“The Hills,” an MTV reality spin-off of the hugely popular “Laguna Beach,” follows the life of main “character” Lauren Conrad as she interns at Teen Vogue in Los Angeles. And the network’s latest reality installment, which debuted last Sunday, “I’m From Rolling Stone,” has Yann Wenner’s face on overdrive across numerous ads and promotions.

Using successful (though sometimes cheesy) reality TV as a branding outlet to reach consumers is genius. These cable networks allow the marketers at these publications to reach their demographic from an entirely different angle and there is no better way to build buzz and credibility around a brand. Bravo! More...

Tony Silber

Why The Consumer Electronics Show Has Meaning For Magazines

Tony Silber Sales and Marketing - 01/11/2007-03:00 AM

Just got back from the Consumer Electronics Show in Las Vegas. Normally, I’d say that the CES event is a bit far afield for Folio: Magazine, what with all the booths offering iPod aftermarket products and so on.

But Aspire Media’s Clay Hall, a magazine-industry CEO with vision, convened a group of enthusiast and b-to-b publishers to discuss exactly what the CES represents for our future as print publishers.

I have to tell you: The show itself was totally overwhelming. Both of two convention centers were packed with exhibits. It’s really several shows in one. Everything from geeky computer technology to plastic gadgets to camera gear was represented. There were toys, and ubiquitous cell-phone items. They offered TV on cell phones, TV on computers. Computers on cell phones. And on and on.

Vegas was, of course, Vegas. I like the place and I don’t even gamble.

But the real value was a rich two days of discussions of the future of magazine publishing in the face of the electronic tide. The participants were fabulous, starting with Ken Bronfin, president of Hearst Interactive Media. Ken offered an eye-opening overview of electronic paper, which Hearst has invested in heavily and which is already gaining commercial traction in books and newspapers. For Bronfin, it’s only a matter of a couple of years before e-paper is a significant force in magazines. Compare it to digital music—and how it revolutionized the music industry, he says.

Other participants were Terry Snow, CEO of World Publications, Michela O’Connor Abrams, president and publisher of Dwell, Mark Edmiston, Managing Director of AdMedia Partners, Don Nicholas, Managing Director of The Mequoda Group, Don Peschke, CEO of August Home Publishing, Dan Wiesner, CEO of Wiesner Publishing and Steve Lalibeerte, president of iProduction, a St. Paul, Minnesota, e-publishing solutions provider.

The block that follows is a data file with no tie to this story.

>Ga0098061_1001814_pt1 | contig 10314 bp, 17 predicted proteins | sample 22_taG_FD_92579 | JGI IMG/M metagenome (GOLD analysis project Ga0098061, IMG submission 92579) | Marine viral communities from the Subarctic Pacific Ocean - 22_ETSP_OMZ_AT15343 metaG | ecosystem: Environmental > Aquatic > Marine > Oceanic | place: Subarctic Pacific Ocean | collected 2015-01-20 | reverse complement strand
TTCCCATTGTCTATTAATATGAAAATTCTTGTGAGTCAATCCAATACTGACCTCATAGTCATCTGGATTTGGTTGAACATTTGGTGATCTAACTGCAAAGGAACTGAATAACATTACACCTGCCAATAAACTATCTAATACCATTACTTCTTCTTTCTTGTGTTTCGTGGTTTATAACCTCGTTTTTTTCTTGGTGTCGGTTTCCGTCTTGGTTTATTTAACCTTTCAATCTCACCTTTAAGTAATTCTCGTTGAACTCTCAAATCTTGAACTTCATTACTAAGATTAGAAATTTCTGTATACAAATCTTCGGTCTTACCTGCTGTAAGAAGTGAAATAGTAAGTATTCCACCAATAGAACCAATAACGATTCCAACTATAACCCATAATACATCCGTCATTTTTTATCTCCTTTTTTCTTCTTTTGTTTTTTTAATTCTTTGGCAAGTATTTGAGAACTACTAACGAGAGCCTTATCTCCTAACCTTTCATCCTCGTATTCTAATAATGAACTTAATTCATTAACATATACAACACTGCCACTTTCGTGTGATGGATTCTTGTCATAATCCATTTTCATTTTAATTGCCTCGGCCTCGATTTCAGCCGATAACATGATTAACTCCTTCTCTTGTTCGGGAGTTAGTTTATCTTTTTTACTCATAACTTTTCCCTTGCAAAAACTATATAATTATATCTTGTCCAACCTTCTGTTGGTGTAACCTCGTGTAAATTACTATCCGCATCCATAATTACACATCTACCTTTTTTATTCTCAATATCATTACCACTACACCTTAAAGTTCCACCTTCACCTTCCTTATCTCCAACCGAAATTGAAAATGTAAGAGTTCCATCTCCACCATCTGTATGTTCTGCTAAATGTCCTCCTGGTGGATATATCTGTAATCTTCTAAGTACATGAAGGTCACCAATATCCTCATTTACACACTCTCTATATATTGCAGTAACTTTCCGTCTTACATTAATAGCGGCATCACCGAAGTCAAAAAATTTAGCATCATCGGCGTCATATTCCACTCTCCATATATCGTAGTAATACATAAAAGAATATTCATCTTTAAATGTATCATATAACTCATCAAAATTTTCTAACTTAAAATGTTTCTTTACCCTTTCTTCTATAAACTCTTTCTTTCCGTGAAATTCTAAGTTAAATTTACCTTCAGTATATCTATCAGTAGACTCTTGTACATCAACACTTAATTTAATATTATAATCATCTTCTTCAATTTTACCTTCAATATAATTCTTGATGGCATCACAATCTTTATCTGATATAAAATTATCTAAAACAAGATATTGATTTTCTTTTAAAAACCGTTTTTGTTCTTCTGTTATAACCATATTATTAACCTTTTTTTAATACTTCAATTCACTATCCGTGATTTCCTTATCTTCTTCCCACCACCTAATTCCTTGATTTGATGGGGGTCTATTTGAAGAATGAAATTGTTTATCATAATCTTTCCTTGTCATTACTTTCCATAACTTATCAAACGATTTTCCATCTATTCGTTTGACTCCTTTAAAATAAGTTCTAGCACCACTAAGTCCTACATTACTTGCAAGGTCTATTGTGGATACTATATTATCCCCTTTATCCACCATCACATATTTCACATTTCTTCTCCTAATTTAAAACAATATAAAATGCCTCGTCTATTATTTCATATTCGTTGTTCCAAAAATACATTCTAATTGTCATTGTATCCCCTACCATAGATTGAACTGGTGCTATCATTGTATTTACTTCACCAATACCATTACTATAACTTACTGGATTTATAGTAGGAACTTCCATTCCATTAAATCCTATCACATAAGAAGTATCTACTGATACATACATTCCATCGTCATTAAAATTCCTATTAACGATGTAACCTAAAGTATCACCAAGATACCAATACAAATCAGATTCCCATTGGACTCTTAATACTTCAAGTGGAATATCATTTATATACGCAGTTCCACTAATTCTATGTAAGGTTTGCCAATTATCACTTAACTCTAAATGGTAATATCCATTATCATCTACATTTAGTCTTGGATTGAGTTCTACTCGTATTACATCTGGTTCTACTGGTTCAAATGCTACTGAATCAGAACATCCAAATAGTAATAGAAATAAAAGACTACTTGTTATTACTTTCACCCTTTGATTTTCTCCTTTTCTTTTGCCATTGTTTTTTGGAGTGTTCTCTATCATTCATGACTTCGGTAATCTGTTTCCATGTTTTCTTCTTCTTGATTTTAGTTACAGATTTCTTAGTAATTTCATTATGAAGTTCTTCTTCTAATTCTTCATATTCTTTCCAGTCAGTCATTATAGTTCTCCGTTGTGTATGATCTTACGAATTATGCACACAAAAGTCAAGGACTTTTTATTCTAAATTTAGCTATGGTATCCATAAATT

In an all-star cast, Peschke stood out. August Home Publishing, a largely reader-driven company, stands out for its success in generating reader revenue, for brand extensions, for moving into e-media and for how Peschke, who started the Des Moines, Iowa-based company in 1978, approaches management and leadership. “The role of a manager is not to supervise other people,” Peschke says on the company’s Web site. “It’s to help other people, including our customers, be successful.”

Look for more from Peschke and the rest of the participants in a special roundtable in the March issue of Folio:.

Bill Mickey

Get 'Em While They're Hot

Bill Mickey M and A and Finance - 01/08/2007-03:00 AM

Private equity investors are chomping at the bit for more M&A action in 2007 after making headlines in 2006 as the new media M&A rainmakers. Indeed, private equity players are making a splash across many markets, not just magazines and media. Even as small to mid-sized companies are bought out and rolled up into operating platforms, large public companies are taking advantage of the active market to go private – to find relief from Sarbanes-Oxley, among other motivators.

But even as the reporting continues to examine private equity’s boom, there’s a building undercurrent of speculation on when the good times will end. At ABM’s Top Management Meeting in Chicago last November, bankers were marveling out one side of their mouths at private equity’s rise over the last 12 months while wondering out the other side when economic conditions would put the breaks on the whole thing. For now, no one is willing to get too specific. The stars have aligned: publishers have generally built up their event divisions, whether organically or via acquisition, and have moved aggressively into e-media with nary a glass of Kool-Aid in sight. And there’s a hungry pack of buyers ready to get going.